The school is compliant with the independent school standards and schedule 10 of the Equality Act. The proprietor has appointed an advisory governing body to provide further external scrutiny and challenge to school leaders. They have made sure that the school’s duty to implement statutory guidance on relationships, sex and health education (RSHE) is met.
The arrangements for safeguarding are effective.
Staff know the pupils extremely well. They are highly aware of signs that show any pupil is at risk of harm.
Leaders work closely with families and professionals to support pupils. They seek external support where required.
All appropriate checks are made on adults who work in the school. Staff are well trained. Any concerns about members of staff are dealt with correctly. The school has appropriate safeguarding policies, meeting all government requirements.
The RSHE curriculum is flexible to meet individuals’ needs. Pupils know a great deal about issues such as consent and appropriate relationships.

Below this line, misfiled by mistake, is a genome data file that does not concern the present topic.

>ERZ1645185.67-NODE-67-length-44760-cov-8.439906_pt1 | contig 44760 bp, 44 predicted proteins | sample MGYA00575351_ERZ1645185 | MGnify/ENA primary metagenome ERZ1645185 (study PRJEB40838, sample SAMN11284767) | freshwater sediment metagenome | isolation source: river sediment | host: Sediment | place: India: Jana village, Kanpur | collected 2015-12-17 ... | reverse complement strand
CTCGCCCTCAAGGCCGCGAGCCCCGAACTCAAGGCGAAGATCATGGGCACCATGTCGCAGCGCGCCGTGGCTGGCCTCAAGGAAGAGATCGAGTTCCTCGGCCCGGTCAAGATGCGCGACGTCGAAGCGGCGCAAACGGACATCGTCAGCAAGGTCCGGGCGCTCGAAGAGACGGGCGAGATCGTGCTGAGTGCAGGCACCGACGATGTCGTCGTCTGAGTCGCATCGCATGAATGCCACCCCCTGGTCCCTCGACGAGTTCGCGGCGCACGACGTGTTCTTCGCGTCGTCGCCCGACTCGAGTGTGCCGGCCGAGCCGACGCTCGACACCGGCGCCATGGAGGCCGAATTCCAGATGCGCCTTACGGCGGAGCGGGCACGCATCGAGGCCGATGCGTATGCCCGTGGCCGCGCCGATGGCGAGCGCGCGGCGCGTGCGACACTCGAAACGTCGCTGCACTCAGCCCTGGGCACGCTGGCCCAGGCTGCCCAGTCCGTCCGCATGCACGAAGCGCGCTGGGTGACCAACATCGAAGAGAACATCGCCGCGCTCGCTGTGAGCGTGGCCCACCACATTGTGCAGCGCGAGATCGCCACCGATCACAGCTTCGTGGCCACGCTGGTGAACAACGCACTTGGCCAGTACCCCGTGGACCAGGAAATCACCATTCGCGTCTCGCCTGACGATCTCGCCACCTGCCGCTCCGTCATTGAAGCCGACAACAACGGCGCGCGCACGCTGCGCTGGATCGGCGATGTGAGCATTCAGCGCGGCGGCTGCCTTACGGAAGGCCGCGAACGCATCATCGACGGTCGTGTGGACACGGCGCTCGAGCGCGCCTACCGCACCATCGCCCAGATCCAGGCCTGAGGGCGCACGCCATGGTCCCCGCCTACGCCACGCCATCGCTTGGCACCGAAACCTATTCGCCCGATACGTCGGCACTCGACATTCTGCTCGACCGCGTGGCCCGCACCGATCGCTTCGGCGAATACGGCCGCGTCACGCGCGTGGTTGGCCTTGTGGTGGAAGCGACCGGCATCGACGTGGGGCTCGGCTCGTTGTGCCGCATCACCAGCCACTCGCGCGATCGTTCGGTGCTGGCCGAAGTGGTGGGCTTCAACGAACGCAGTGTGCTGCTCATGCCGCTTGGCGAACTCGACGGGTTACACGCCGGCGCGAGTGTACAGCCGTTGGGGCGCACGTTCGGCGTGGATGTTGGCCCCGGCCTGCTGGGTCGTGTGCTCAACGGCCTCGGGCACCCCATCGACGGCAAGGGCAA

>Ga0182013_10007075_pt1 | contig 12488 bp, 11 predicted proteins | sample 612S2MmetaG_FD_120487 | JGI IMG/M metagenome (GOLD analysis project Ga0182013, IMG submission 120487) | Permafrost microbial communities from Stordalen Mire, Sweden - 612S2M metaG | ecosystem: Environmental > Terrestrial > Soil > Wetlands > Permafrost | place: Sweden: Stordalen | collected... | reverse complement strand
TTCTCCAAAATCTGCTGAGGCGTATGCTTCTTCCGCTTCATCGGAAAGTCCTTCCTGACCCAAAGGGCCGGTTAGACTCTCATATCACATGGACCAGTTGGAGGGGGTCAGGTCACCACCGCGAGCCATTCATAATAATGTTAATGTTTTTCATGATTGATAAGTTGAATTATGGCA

What does the school need to do to improve?
(Information for the school and proprietor)
? The subject planning is not well thought out for the long term. It is not clear in all subjects how pupils who will spend several years in the school will gain their knowledge gradually and securely. Pupils currently make progress by tackling different qualifications, at different value levels, but this is not guaranteed to build precisely on what has come before. Leaders need to formulate a more precise long-term plan for all subjects. ? The activities that teachers choose are not always as focused on the precise subject learning as they should be. This means that pupils do not develop their understanding and skills as well as they might. Leaders need to ensure that teachers have further training and professional development so learning activities are closely matched to what teachers want pupils to learn. ? The new reading catch-up scheme is at a very early stage of implementation. It has not yet produced stronger readers. Leaders need to make sure that their reading strategy is well embedded and effective.